When the Cinémathèque française discovered his sketchbooks in 2012, the organisation found that they contained spreads of reproduced illustrations and artworks that mirrored the eclectic gathering of ​​materials similar in effect to the travel guides. Pavel Tchelitchew’s Spiral Head series (1950) and the tropical surrealism of Wifredo Lam’s The Antillean Parade rub up against images of the Ku Klux Klan, a 1940s magazine ad for Revlon cosmetics, and surrealist photography. An entire double page is devoted to women, one of Marker’s recurring fascinations, including celebrity portraiture of Lucille Ball and Nina Leen’s female subjects from LIFE magazine; all have their eyes blocked out. Creating visual synergies between mass-produced contemporary and historical images and between low and high culture, and working across mediums, Marker references Dadaist photomontage and surrealist collage, the latter in their creation of ‘poetic and aesthetic shock[s]’ of unfamiliar associations.

When we compare the printed material to the films Marker produced in the 1950s, we can see how the page begins to unfold across the screen. Olympia 52 (1952), a documentary film about the 1952 Summer Olympics in Helsinki (an event that Marker didn’t necessarily have access to) uses montage to bridge connections and highlight multiple, intersecting politico-historical narratives. One montage sequence shows footage of the angelically-dressed West German activist Barbara Rotraut Pleyer interrupting the games as a political stand against the 1950s Korean War and the threat of a possible third world war she felt on the horizon; in the next, Marker cuts to a reference to the games’ ancient Greek origins, then to Leni Riefenstahl’s documentary Olympia (1938); later, he cuts to a Swastika flag. The contemporary is interrupted by historical phenomena of the more distant past, in what Husserl describes as the ​​​​thickening of the present.

Notably, the scrapbooks are composed of black pages (similar to an artist’s sketchbook) that share the characteristic black leader of Marker’s films. The ‘dark rooms of museums’, to quote a voiceover from his film manifesto Si j’avais quatre dromadaires (1966), or those found in the virtual museum of Ouvroir (Second Life Workshop), seem to unfold on the page. Less the traditional, messy collage of other filmmakers’ scrapbooks, each image is pedantically cut around the borders and given ample room on each page with zero overlap, giving the impression that Marker has a special reverence for the content and form of the image in and of itself. One or two have been glued to the book and bear the marks of the pins with which they were once attached to a wall. In the dark of the scrapbooks, Marker forms a musée imaginaire, as defined by André Malraux, storing images unbound by time or space in the memory bank of the mind’s eye. Like his other works, the scrapbook functions as a stream of consciousness that no longer differentiates between objectivity and subjectivity, or past and future – his distinct style persisted in whatever media he touched, from film to video to digital.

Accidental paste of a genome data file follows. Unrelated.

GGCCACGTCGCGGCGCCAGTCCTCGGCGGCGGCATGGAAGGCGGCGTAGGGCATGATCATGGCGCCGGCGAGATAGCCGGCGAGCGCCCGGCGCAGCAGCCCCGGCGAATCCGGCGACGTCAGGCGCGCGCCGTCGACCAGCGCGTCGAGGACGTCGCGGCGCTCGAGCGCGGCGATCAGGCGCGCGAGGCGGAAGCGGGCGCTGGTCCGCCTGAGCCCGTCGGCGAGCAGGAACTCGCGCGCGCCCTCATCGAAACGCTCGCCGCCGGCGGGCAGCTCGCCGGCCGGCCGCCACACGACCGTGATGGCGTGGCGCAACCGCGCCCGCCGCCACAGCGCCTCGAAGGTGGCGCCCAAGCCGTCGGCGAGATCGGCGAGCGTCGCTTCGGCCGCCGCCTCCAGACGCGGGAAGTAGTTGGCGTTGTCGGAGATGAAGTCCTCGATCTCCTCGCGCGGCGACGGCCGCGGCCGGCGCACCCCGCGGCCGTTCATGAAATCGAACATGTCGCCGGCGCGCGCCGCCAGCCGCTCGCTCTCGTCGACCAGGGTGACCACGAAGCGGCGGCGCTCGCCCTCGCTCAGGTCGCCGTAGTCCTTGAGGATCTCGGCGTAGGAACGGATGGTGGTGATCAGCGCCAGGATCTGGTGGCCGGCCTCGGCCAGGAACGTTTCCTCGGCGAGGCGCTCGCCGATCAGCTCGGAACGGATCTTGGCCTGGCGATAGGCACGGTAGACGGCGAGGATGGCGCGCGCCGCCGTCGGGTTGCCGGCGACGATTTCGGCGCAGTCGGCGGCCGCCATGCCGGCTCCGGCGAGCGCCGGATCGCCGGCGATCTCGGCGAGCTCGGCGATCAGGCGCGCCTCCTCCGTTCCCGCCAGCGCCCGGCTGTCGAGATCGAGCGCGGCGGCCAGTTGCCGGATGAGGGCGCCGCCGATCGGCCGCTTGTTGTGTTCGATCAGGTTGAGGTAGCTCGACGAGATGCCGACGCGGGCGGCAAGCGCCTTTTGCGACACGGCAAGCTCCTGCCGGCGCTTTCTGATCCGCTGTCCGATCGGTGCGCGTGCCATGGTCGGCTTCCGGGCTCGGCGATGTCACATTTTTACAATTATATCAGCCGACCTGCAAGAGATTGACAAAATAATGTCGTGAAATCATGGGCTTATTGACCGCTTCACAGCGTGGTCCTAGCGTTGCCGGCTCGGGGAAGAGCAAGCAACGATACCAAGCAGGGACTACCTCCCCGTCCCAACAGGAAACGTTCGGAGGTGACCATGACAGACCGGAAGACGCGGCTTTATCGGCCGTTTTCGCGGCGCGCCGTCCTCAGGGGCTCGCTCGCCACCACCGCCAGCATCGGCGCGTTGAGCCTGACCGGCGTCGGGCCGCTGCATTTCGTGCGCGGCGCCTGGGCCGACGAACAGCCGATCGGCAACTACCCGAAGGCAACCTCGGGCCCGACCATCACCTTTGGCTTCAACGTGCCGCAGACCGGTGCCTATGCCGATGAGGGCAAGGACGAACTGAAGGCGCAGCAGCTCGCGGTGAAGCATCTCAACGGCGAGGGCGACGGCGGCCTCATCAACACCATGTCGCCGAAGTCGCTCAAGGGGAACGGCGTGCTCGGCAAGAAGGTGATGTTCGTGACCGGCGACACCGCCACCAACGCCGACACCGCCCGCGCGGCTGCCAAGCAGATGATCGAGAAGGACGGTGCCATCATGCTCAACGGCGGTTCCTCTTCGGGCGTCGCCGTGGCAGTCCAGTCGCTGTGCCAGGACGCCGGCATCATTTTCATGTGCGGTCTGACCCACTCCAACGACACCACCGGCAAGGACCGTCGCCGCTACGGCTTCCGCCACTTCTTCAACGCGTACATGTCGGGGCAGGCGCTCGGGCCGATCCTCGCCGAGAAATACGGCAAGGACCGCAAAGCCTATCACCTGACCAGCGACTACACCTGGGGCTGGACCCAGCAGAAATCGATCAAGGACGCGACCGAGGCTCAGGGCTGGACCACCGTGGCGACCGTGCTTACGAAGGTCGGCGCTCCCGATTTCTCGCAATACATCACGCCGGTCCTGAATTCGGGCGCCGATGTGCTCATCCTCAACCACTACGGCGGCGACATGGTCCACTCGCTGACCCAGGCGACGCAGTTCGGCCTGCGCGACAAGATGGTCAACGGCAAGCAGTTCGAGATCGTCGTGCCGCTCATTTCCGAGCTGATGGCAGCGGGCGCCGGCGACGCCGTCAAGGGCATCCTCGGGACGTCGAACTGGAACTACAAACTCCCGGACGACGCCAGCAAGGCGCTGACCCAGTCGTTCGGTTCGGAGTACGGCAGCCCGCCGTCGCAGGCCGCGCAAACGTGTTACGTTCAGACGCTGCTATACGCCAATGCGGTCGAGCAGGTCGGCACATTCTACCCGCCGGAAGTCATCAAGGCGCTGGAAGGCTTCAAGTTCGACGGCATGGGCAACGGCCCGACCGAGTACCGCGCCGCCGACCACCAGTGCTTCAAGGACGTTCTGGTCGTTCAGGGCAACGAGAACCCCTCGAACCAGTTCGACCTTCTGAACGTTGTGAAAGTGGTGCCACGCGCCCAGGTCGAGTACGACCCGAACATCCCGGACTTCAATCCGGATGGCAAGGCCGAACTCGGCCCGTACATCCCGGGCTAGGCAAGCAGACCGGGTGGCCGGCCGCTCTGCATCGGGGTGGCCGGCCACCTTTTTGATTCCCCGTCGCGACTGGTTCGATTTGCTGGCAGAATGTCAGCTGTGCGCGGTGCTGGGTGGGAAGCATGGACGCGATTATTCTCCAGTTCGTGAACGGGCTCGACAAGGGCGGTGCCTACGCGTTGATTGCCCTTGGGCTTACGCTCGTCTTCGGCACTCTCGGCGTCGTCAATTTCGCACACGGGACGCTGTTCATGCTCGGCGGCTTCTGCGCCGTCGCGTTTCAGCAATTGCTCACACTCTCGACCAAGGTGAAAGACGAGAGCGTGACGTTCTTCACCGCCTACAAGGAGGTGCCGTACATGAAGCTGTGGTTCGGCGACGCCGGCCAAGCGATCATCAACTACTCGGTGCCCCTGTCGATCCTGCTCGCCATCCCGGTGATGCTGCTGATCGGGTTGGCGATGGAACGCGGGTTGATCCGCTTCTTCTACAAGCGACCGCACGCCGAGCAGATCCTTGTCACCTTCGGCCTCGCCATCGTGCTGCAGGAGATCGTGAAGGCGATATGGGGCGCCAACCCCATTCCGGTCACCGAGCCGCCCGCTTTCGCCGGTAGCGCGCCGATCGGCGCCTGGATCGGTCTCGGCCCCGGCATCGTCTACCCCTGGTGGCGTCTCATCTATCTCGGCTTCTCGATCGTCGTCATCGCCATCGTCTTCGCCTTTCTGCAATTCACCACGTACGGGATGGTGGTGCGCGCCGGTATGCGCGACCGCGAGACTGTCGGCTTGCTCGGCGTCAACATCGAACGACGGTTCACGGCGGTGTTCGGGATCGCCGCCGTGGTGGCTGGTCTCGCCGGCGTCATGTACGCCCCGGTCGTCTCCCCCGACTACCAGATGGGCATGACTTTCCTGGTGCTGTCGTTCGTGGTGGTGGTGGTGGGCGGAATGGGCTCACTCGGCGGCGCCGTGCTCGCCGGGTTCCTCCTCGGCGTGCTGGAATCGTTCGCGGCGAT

John Truwe Scrapbook 1 John Truwe papers Margaret Herrick Library Academy of Motion Picture Arts and Sciences Beverly Hills United States

John Truwe, Scrapbook #1 © John Truwe papers, Margaret Herrick Library, Academy of Motion Picture Arts and Sciences, Beverly Hills, United States

New Wave filmmakers like Varda, Marker, and Godard would continue their relationship to collage as a technique throughout their working lives, whatever medium they engaged with. In the late 1980s, Godard began work on his monumental Histoire(s) du cinéma (1988–1998), an epic intertextual collage that relies on fragments of media, sound, films, newspaper clippings, paintings, drawings, and other overlapping images to tell the history of cinema, cycling through its role in the twentieth century. ​​Much like Ernst’s Surrealist collages as characterised by Breton, Godard’s eight-part video collage montages through ‘bold and irreverent redistribution of the combination of competing sign systems’ that produce what is not there or ‘what simply exists in an intangible, unactable way’.Angela Dalle Vacche, Cinema and Painting: How Art Is Used in Film (London: Athlone Press, 1996), 111–114. In blending disparate forms, from the content of 1920s Soviet films to the work of Van Gogh to images of the Holocaust, among many other themes, the films adopt a polyphonic nature that endlessly quotes architecture, the history of art, world literature, music, and theatre. Beyond criticism or interpretation of images, Godard shows us how we think and feel with them. Considered a director of essay films, he reflects in Histoire(s) du cinema that the documentary is a ‘thought which forms a form that thinks.​​​​’ And thinking with images is partially about montage.